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Starting Perimenopause

Starting Perimenopause

Aging is difficult, that is just a fact of life. Whether you are a child growing up and entering adolescence, a young adult starting their first job and life on their own, or if you are transitioning out of middle age. There is no stopping aging and attempts to delay the aging process are only so effective. Growing older comes with myriad different changes and new obstacles. For women one of the most challenging parts of the aging process is menopause. On average women enter into menopause at fifty-one years old, however this is the average age that a woman has her last menstrual cycle, the signs and symptoms characteristic of menopause can begin to show as much as a decade earlier, sometimes more. This period of time is known as perimenopause, it is a phase in the menopausal process prior to when a woman has gone a whole year without having a period.

Perimenopause is still a relatively new term, but it has become widely used over the last several years. Perimenopause can be one of the longest lasting parts of menopause. Even women as young as their thirties may begin to notice some of the signs indicative of perimenopause. While this may not be a welcome fact, the reality is that women can begin perimenopause across a wide range of ages. Yet during perimenopause it is still possible to conceive and have a child, even if you have irregular periods or have even gone several months without one. It is only after a full year has elapsed with no menstrual cycle that a woman is no longer reproductively capable.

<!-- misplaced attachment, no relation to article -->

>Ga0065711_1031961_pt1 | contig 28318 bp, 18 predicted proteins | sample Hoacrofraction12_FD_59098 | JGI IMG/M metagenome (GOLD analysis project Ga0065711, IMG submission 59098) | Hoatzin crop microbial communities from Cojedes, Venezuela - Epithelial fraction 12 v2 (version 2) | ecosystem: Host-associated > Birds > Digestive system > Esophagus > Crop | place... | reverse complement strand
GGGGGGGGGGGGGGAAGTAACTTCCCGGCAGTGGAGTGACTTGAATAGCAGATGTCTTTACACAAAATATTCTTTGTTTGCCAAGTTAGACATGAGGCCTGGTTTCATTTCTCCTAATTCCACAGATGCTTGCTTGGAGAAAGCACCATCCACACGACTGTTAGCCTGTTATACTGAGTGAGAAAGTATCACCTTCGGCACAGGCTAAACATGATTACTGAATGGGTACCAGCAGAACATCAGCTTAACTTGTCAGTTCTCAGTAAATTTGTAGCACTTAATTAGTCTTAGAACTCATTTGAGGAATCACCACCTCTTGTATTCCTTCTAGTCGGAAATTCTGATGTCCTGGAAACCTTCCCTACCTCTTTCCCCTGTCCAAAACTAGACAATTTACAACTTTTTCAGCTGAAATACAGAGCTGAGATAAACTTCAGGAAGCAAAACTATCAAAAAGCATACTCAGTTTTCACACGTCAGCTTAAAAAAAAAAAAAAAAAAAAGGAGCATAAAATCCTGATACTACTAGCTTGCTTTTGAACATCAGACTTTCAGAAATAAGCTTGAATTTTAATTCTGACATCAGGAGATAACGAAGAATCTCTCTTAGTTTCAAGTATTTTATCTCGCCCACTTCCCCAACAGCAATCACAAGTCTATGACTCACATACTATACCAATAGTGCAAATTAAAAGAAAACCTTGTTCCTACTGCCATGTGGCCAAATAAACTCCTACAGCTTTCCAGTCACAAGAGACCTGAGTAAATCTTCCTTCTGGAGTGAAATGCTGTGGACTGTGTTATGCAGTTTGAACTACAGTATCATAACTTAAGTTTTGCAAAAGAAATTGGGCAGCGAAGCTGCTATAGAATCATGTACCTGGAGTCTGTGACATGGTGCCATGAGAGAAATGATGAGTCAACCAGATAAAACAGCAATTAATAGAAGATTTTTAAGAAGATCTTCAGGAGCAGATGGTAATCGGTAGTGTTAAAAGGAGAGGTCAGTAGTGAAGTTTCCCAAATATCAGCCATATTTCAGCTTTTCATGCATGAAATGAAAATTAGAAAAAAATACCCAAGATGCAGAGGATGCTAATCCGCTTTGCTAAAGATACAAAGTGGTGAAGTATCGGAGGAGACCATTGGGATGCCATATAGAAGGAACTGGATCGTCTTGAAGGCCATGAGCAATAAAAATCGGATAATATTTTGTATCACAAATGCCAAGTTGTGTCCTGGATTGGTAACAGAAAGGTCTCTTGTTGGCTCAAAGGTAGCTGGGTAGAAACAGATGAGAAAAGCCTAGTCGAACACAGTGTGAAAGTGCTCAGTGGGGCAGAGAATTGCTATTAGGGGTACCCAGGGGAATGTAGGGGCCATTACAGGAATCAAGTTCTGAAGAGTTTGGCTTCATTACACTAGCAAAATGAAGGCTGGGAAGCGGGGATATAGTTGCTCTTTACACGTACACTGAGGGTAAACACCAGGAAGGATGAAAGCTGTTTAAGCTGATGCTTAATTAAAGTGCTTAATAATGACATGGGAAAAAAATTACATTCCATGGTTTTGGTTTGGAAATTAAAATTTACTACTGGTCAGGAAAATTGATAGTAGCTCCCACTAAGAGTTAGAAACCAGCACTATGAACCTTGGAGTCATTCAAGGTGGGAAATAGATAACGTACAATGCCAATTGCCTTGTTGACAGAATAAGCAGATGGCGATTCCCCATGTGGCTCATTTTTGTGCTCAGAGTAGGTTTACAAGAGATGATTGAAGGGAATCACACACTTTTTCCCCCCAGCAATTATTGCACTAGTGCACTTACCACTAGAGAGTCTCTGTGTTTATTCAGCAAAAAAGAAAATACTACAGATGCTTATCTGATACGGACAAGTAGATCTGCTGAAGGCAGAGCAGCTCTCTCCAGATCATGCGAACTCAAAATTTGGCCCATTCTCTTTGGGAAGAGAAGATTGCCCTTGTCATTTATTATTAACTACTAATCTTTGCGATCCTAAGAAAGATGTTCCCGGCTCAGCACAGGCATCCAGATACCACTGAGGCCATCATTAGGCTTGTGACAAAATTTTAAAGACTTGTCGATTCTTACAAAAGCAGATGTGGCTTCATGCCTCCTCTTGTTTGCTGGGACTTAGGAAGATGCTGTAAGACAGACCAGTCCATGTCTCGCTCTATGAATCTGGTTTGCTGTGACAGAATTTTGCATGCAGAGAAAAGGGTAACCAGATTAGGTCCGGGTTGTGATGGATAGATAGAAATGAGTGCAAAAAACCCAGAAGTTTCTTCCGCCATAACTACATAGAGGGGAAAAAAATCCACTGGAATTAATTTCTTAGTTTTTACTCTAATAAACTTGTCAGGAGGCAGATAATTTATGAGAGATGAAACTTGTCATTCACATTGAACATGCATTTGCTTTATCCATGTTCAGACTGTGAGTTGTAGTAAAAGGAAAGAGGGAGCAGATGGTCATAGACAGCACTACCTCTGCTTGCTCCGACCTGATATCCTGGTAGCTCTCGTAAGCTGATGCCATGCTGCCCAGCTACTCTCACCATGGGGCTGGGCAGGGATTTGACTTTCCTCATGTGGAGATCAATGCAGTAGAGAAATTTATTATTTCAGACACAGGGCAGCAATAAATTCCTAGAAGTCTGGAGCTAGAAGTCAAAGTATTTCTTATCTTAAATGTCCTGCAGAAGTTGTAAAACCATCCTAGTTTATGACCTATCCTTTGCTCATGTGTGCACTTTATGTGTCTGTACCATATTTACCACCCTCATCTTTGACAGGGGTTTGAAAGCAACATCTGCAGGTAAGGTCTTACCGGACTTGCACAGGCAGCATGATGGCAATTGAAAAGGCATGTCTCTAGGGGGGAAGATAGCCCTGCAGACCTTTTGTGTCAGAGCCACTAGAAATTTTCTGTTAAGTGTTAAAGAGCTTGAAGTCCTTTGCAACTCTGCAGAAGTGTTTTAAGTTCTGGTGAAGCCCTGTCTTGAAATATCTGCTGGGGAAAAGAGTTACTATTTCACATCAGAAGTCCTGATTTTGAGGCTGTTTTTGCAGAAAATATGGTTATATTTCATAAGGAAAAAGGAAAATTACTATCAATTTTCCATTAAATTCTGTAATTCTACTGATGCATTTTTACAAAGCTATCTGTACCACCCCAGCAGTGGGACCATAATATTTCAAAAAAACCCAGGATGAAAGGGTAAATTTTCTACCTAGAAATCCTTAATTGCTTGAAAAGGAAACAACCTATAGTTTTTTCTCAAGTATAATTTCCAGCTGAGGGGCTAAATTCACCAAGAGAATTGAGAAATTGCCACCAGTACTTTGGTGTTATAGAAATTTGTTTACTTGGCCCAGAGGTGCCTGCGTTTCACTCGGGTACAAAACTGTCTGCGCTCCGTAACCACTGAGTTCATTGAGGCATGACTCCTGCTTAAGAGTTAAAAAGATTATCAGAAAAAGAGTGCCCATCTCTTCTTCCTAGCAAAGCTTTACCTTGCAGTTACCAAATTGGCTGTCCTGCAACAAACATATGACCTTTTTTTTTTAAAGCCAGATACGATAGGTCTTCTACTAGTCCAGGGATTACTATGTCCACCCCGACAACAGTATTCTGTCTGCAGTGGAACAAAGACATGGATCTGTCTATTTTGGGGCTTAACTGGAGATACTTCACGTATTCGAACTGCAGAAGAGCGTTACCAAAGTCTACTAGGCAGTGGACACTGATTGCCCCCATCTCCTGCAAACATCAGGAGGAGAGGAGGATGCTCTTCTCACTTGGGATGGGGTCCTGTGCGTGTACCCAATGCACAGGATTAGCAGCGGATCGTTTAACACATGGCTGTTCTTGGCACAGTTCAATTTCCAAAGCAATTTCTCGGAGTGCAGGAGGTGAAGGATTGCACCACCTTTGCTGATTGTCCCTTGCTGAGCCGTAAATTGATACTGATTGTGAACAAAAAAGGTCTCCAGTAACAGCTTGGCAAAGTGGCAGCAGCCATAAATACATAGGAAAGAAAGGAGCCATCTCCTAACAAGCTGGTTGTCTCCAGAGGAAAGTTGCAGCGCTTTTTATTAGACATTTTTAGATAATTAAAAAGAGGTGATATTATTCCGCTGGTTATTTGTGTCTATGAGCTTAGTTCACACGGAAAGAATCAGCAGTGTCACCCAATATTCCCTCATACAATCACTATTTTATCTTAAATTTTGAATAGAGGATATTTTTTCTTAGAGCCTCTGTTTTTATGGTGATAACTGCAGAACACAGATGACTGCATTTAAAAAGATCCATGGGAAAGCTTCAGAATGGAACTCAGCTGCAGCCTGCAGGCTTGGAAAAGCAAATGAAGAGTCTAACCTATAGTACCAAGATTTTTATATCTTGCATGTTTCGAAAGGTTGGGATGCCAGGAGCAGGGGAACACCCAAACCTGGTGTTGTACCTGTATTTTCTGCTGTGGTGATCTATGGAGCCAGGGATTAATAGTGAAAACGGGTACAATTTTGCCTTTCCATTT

One of the biggest indicators of perimenopause is a noticeable irregularity in one’s periods, this can include late and missed periods. While there is a percentage of women who will likely not feel any perimenopausal symptoms, the majority of women will. The symptoms of perimenopause can be traced back to decreases in estrogen and progesterone that occur naturally when a woman reaches a certain age. Although, while hormones play a large role in the type and severity of perimenopausal symptoms, there are numerous other factors that can influence them. These other factors can include but may not be limited to fatigued adrenal glands, depleted levels of serotonin in the body, and a lack of certain necessary nutrients.

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